Treatment-related psychological stress in different in vitro fertilization therapies with and without gonadotropin stimulation.

Haemmerli Keller, Katja; Alder, Gilliane; Loewer, Lennard; Fäh, Monika; Rohner, Susanne; von Wolff, Michael (2018). Treatment-related psychological stress in different in vitro fertilization therapies with and without gonadotropin stimulation. Acta obstetricia et gynecologica Scandinavica, 97(3), pp. 269-276. Wiley-Blackwell 10.1111/aogs.13281

[img] Text
Keller_et_al-2018-Acta_Obstetricia_et_Gynecologica_Scandinavica 29247514.pdf - Published Version
Restricted to registered users only
Available under License Publisher holds Copyright.

Download (224kB) | Request a copy

INTRODUCTION Infertility treatments such as in vitro fertilization (IVF) impose substantial distress. However, the specific role of individual contributory factors remains unclear. We therefore compared treatment-related psychological stress in IVF treatments with (cIVF) and without (NC-IVF) gonadotropin stimulation, as cIVF includes potentially stressful factors such as ovarian stimulation, anesthesia, embryo selection and cryopreservation, whereas NC-IVF does not. MATERIAL AND METHODS Women were offered to have cIVF or NC-IVF. Validated psychological questionnaires filled in online before, during and after completed treatment cycle(s) at home were used to analyze psychological distress and treatment-related satisfaction and quality of life. To avoid different pregnancy rates in the two treatment groups, one cIVF was compared with three NC-IVF therapies, resulting in the same cumulative pregnancy rate. RESULTS Data from 57 NC-IVF and 62 cIVF patients were evaluated. NC-IVF resulted in a similar overall clinical pregnancy rate than one cIVF. NC-IVF patients had a significantly lower level of depression (CES-D, 13.4 vs. 15.7, p < 0.05) and a higher satisfaction with the treatment (Treatment FertiQoL, 67.9 vs. 62.9, p < 0.05) compared with cIVF patients. The level of psychological distress increased during c-IVF treatment and decreased during NC-IVF treatment. In contrast, during NC-IVF treatment there was a significant increase in satisfaction with the treatment, whereas satisfaction with treatment in the cIVF patients decreased. CONCLUSIONS Factors other than just pregnancy rate seem to have an impact on psychological stress in IVF treatment. Due to reduced psychological stress in NC-IVF, this treatment could be especially considered in psychologically stressed women.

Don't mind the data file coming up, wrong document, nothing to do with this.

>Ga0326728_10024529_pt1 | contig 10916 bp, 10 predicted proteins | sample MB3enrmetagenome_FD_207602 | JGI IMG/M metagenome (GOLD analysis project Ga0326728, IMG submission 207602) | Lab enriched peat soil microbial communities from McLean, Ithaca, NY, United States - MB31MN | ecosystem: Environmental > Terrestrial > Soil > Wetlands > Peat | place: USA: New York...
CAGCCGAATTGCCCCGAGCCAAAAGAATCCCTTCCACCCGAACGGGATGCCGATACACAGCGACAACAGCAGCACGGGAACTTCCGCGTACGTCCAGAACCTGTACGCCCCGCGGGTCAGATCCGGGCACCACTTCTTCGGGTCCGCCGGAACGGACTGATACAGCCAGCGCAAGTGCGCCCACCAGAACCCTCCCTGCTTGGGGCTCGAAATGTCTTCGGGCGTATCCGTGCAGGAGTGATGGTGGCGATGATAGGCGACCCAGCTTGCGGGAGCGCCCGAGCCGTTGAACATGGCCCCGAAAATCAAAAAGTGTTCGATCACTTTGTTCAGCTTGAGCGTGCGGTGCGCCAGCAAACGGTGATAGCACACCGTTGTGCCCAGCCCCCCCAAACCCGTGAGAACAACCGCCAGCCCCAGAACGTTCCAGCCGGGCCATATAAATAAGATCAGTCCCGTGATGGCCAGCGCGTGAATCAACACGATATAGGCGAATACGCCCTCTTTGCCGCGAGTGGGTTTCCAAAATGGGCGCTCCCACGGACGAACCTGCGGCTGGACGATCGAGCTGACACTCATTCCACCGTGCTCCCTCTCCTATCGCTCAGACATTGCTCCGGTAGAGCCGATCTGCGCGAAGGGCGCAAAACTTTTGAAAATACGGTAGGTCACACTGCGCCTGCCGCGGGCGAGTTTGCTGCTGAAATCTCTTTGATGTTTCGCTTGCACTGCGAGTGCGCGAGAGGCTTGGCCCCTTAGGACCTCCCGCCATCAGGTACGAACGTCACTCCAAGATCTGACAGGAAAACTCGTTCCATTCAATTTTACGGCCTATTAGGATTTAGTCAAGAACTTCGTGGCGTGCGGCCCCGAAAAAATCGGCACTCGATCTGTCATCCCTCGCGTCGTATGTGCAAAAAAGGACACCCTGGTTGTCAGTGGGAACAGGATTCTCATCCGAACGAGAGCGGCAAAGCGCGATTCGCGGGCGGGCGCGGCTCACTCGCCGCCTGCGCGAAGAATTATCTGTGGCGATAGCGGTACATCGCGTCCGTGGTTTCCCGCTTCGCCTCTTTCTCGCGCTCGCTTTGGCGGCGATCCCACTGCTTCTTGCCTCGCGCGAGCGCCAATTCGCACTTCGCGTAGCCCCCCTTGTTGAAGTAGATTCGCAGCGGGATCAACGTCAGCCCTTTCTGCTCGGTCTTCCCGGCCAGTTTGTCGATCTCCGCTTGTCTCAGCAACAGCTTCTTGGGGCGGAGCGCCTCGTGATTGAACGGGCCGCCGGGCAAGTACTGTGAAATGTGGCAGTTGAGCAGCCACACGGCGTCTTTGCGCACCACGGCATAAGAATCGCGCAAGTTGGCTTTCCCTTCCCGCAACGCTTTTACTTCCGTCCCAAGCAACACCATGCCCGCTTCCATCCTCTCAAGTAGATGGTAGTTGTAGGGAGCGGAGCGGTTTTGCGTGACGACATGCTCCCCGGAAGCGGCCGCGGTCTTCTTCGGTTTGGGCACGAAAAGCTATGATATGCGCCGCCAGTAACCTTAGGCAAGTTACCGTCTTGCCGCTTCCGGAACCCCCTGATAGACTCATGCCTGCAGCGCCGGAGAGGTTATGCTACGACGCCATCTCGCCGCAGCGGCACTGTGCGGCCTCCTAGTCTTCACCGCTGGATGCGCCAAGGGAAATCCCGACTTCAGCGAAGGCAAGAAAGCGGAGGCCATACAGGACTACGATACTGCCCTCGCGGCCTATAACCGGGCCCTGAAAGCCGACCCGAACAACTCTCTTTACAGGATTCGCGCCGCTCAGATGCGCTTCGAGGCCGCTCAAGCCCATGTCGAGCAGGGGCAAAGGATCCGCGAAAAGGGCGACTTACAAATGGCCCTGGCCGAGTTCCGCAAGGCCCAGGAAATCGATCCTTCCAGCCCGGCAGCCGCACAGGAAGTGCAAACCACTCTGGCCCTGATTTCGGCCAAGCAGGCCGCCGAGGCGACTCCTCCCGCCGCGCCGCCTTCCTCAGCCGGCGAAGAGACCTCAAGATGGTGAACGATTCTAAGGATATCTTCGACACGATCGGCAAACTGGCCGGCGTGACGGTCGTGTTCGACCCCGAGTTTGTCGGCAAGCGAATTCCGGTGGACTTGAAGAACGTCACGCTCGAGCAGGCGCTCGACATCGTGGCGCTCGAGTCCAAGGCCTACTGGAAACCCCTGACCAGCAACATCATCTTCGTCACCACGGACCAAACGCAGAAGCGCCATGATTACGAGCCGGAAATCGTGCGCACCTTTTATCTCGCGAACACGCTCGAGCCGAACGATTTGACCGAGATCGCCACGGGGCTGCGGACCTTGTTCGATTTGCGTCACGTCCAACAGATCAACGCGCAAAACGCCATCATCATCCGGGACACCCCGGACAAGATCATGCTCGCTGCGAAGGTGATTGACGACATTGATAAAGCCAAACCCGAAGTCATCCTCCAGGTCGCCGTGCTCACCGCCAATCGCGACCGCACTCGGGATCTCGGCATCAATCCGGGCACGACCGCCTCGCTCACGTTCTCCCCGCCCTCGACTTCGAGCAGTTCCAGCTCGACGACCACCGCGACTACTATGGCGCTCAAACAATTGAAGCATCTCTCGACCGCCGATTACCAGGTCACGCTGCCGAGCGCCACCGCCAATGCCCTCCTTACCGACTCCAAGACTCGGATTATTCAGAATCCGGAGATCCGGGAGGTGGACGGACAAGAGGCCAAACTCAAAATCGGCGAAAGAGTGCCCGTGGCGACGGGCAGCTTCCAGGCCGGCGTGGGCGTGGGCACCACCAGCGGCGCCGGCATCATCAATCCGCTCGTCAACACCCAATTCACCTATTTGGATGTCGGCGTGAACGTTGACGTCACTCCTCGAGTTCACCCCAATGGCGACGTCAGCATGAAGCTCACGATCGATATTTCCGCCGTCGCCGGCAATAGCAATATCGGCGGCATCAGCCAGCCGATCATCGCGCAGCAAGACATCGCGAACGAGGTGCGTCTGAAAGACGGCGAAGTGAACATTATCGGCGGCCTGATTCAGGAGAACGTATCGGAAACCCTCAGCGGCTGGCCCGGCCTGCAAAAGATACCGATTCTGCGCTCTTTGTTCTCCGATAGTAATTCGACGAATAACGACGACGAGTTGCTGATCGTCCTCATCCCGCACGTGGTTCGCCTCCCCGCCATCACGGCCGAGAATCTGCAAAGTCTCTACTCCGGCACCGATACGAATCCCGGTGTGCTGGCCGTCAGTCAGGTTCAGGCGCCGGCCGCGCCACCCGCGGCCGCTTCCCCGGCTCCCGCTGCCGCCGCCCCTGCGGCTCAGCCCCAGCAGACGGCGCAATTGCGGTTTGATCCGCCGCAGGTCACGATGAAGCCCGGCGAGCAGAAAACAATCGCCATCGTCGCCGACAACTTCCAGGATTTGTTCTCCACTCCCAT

Item Type:

Journal Article (Original Article)


04 Faculty of Medicine > Department of Gynaecology, Paediatrics and Endocrinology (DFKE) > Clinic of Gynaecology

UniBE Contributor:

Fäh, Monika; Rohner, Susanne and von Wolff, Michael


600 Technology > 610 Medicine & health








Monika Zehr

Date Deposited:

17 Apr 2018 10:00

Last Modified:

17 Apr 2018 10:00

Publisher DOI:


PubMed ID:


Uncontrolled Keywords:

Fertility Quality of Life Questionnaire Infertility depression natural cycle in vitro fertilization psychological distress




Actions (login required)

Edit item Edit item
Provide Feedback